Associations of Maternal and Infant Testosterone and Cortisol Levels With Maternal Depressive Symptoms and Infant Socioemotional Problems.

Journal Article

This study examined the associations of testosterone and cortisol levels with maternal depressive symptoms and infant socioemotional (SE) problems that are influenced by infant gender. A total of 62 mothers and their very-low-birth weight (VLBW) infants were recruited from a neonatal intensive care unit at a tertiary medical center in the southeast United States. Data were collected at three time points (before 40 weeks' postmenstrual age [PMA] and at 3 months and 6 months of age corrected for prematurity). Measures included infant medical record review, maternal interview, biochemical assays of salivary hormone levels in mother-VLBWinfant pairs, and standard questionnaires. Generalized estimating equations with separate analyses for boys and girls showed that maternal testosterone level was negatively associated with depressive symptoms in mothers of boys, whereas infant testosterone level was negatively associated with maternal report of infant SE problems in girls after controlling for characteristics of mothers and infants and number of days post birth of saliva collection. Not surprisingly, the SE problems were positively associated with a number of medical complications. Mothers with more depressive symptoms reported that their infants had more SE problems. Mothers with higher testosterone levels reported that girls, but not boys, had fewer SE problems. In summary, high levels of testosterone could have a protective role for maternal depressive symptoms and infant SE problems. Future research need to be directed toward clinical application of these preliminary results.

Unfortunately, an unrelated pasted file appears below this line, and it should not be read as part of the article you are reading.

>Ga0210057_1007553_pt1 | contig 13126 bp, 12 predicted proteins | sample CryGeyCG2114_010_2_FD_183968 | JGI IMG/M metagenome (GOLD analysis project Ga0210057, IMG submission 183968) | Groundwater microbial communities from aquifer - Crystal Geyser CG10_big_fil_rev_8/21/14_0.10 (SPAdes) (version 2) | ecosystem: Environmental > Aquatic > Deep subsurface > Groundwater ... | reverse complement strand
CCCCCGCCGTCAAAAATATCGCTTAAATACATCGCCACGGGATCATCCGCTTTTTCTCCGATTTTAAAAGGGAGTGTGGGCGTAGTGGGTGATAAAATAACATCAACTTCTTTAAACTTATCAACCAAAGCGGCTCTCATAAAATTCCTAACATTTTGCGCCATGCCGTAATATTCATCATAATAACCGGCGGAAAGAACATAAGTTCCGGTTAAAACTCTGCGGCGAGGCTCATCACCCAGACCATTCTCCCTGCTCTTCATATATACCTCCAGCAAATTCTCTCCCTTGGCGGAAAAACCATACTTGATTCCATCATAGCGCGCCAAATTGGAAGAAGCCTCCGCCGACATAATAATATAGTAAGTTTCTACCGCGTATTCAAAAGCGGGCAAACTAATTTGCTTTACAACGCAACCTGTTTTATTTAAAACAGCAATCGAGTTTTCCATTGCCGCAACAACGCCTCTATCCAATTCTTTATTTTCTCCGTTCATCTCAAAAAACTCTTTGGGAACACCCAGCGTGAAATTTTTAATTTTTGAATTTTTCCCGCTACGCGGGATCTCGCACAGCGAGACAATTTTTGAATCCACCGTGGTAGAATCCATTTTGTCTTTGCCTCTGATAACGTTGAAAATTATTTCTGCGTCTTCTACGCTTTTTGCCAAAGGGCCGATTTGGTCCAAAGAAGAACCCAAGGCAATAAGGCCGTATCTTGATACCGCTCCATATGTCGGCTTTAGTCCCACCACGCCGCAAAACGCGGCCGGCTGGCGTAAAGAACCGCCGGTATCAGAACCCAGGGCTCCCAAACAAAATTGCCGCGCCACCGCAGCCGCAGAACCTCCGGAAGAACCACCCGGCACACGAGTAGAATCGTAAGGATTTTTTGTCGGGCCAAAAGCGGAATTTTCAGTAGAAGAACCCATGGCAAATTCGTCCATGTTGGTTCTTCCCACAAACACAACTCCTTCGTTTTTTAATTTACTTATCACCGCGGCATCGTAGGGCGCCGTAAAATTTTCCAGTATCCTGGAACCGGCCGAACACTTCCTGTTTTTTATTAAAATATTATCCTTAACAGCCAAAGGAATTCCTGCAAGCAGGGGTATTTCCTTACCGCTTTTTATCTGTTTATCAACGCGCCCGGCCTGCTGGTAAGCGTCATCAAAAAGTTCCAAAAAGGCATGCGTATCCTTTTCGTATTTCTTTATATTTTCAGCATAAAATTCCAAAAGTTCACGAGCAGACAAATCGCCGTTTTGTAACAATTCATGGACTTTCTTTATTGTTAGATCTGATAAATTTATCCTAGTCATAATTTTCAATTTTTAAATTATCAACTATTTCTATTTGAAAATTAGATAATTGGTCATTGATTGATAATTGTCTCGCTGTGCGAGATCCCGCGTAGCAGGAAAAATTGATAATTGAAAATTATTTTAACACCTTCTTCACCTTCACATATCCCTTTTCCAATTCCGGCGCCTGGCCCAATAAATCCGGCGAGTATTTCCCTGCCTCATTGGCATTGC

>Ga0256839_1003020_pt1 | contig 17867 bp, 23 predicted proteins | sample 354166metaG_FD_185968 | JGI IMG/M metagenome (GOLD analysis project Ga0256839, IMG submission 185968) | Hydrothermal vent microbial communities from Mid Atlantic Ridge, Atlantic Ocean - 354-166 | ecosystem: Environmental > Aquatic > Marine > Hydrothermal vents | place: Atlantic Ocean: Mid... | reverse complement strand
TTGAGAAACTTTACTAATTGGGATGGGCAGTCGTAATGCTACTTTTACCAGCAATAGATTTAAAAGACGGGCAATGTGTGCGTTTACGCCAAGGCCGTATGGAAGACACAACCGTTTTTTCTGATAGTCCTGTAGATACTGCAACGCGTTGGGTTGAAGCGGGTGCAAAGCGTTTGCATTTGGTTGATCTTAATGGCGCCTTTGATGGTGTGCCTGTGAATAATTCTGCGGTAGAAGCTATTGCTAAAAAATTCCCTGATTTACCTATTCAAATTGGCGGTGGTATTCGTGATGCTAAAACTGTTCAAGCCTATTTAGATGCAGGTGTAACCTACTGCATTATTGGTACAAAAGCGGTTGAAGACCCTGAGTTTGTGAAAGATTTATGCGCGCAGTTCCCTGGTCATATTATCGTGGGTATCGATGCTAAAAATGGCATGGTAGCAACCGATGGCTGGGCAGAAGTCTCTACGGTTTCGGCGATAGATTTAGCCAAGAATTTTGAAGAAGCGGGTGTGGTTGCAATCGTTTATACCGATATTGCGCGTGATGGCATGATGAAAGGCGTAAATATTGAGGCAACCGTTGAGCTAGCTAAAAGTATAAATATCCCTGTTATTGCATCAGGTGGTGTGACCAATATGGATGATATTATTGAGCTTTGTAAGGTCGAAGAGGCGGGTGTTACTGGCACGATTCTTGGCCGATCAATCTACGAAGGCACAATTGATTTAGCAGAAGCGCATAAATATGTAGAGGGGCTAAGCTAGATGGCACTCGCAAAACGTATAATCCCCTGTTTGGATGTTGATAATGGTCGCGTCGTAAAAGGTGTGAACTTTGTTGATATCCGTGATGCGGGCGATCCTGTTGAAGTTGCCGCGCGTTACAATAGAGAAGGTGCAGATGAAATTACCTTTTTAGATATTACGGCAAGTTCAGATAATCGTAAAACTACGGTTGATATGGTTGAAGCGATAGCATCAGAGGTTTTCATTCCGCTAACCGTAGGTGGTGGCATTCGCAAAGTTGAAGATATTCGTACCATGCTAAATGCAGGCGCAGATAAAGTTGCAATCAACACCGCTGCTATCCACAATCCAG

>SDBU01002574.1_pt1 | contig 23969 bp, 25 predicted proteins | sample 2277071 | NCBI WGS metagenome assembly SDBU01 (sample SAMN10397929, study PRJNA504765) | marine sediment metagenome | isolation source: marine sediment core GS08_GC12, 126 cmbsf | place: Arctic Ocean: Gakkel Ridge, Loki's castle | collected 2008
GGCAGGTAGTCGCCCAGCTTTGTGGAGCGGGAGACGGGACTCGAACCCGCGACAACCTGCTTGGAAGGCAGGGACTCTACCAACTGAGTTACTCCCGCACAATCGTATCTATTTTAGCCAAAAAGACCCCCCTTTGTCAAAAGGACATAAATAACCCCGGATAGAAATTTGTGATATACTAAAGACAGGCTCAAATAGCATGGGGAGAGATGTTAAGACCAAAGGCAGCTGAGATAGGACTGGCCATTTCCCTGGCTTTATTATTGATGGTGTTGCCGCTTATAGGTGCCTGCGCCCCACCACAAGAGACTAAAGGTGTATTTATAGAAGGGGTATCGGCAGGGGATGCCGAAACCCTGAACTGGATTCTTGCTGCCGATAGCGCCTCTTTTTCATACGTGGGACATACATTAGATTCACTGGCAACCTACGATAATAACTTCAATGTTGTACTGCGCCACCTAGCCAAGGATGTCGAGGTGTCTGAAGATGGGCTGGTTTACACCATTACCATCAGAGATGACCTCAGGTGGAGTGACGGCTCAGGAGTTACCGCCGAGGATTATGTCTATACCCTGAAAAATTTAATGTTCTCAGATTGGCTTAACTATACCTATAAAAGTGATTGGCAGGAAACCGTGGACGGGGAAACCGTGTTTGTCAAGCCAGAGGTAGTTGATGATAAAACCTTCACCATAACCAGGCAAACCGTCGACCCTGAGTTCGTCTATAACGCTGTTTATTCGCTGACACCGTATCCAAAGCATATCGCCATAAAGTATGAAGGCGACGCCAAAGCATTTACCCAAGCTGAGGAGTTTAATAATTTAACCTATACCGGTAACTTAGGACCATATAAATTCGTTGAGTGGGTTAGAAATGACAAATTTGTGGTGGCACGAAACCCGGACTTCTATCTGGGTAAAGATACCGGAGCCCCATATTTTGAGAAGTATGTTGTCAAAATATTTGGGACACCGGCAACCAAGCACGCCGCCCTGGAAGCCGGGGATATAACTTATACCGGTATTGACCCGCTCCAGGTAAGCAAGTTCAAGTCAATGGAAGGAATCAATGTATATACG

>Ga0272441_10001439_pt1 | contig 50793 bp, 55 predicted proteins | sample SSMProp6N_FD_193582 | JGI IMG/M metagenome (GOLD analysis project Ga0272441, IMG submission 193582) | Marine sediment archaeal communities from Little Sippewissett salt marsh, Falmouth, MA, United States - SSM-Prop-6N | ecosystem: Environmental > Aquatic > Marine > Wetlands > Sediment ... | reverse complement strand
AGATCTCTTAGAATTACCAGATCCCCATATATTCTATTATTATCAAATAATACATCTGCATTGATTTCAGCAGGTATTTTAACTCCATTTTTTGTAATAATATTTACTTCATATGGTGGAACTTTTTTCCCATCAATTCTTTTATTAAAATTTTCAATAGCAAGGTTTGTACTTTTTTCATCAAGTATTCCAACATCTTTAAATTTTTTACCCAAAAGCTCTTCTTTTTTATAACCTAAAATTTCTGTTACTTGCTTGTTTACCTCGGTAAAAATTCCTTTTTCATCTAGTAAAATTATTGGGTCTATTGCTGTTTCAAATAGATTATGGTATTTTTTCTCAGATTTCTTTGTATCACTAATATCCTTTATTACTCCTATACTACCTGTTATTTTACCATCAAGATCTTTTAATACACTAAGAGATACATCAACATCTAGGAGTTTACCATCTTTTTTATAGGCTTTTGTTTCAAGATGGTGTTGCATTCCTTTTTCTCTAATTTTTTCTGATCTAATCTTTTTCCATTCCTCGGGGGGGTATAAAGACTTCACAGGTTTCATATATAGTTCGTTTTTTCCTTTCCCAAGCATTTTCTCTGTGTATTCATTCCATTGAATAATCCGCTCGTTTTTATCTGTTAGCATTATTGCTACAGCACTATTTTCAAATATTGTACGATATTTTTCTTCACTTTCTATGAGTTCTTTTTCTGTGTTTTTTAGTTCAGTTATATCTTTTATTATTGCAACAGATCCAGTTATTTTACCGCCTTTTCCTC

Full Text

Duke Authors

Cited Authors

  • Cho, J; Su, X; Phillips, V; Holditch-Davis, D

Published Date

  • January 2016

Published In

Volume / Issue

  • 18 / 1

Start / End Page

  • 31 - 42

PubMed ID

  • 25954021

Electronic International Standard Serial Number (EISSN)

  • 1552-4175

International Standard Serial Number (ISSN)

  • 1099-8004

Digital Object Identifier (DOI)

  • 10.1177/1099800415585157

Language

  • eng